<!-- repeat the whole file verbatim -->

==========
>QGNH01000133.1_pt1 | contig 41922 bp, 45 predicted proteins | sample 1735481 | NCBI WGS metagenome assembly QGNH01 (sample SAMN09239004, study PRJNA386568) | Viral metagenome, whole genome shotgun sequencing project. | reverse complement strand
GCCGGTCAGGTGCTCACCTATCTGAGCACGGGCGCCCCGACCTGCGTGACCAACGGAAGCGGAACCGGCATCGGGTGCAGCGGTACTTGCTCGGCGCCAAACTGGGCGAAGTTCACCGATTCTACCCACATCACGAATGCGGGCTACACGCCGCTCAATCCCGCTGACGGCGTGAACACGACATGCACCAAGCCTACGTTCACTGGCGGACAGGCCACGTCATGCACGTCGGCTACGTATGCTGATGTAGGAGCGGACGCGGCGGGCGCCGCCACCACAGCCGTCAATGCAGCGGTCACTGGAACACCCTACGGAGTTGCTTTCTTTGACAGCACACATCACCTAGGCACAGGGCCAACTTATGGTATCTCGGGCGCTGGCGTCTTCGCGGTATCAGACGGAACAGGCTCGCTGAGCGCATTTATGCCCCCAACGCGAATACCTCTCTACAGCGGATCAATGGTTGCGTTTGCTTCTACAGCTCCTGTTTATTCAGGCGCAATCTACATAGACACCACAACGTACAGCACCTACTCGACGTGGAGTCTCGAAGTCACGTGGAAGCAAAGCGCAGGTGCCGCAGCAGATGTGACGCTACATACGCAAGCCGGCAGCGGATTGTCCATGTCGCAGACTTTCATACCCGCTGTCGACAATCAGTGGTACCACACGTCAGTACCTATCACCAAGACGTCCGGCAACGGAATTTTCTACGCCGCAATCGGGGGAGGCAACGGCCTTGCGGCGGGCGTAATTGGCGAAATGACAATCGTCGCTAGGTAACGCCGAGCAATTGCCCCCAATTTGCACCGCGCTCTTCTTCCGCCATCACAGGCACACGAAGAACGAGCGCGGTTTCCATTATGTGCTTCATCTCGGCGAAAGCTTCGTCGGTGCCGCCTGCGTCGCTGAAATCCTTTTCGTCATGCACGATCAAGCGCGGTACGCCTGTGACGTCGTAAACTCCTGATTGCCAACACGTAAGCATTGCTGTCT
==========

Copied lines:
>QGNH01000133.1_pt1 | contig 41922 bp, 45 predicted proteins | sample 1735481 | NCBI WGS metagenome assembly QGNH01 (sample SAMN09239004, study PRJNA386568) | Viral metagenome, whole genome shotgun sequencing project. | reverse complement strand
GCCGGTCAGGTGCTCACCTATCTGAGCACGGGCGCCCCGACCTGCGTGACCAACGGAAGCGGAACCGGCATCGGGTGCAGCGGTACTTGCTCGGCGCCAAACTGGGCGAAGTTCACCGATTCTACCCACATCACGAATGCGGGCTACACGCCGCTCAATCCCGCTGACGGCGTGAACACGACATGCACCAAGCCTACGTTCACTGGCGGACAGGCCACGTCATGCACGTCGGCTACGTATGCTGATGTAGGAGCGGACGCGGCGGGCGCCGCCACCACAGCCGTCAATGCAGCGGTCACTGGAACACCCTACGGAGTTGCTTTCTTTGACAGCACACATCACCTAGGCACAGGGCCAACTTATGGTATCTCGGGCGCTGGCGTCTTCGCGGTATCAGACGGAACAGGCTCGCTGAGCGCATTTATGCCCCCAACGCGAATACCTCTCTACAGCGGATCAATGGTTGCGTTTGCTTCTACAGCTCCTGTTTATTCAGGCGCAATCTACATAGACACCACAACGTACAGCACCTACTCGACGTGGAGTCTCGAAGTCACGTGGAAGCAAAGCGCAGGTGCCGCAGCAGATGTGACGCTACATACGCAAGCCGGCAGCGGATTGTCCATGTCGCAGACTTTCATACCCGCTGTCGACAATCAGTGGTACCACACGTCAGTACCTATCACCAAGACGTCCGGCAACGGAATTTTCTACGCCGCAATCGGGGGAGGCAACGGCCTTGCGGCGGGCGTAATTGGCGAAATGACAATCGTCGCTAGGTAACGCCGAGCAATTGCCCCCAATTTGCACCGCGCTCTTCTTCCGCCATCACAGGCACACGAAGAACGAGCGCGGTTTCCATTATGTGCTTCATCTCGGCGAAAGCTTCGTCGGTGCCGCCTGCGTCGCTGAAATCCTTTTCGTCATGCACGATCAAGCGCGGTACGCCTGTGACGTCGTAAACTCCTGATTGCCAACACGTAAGCATTGCTGTCT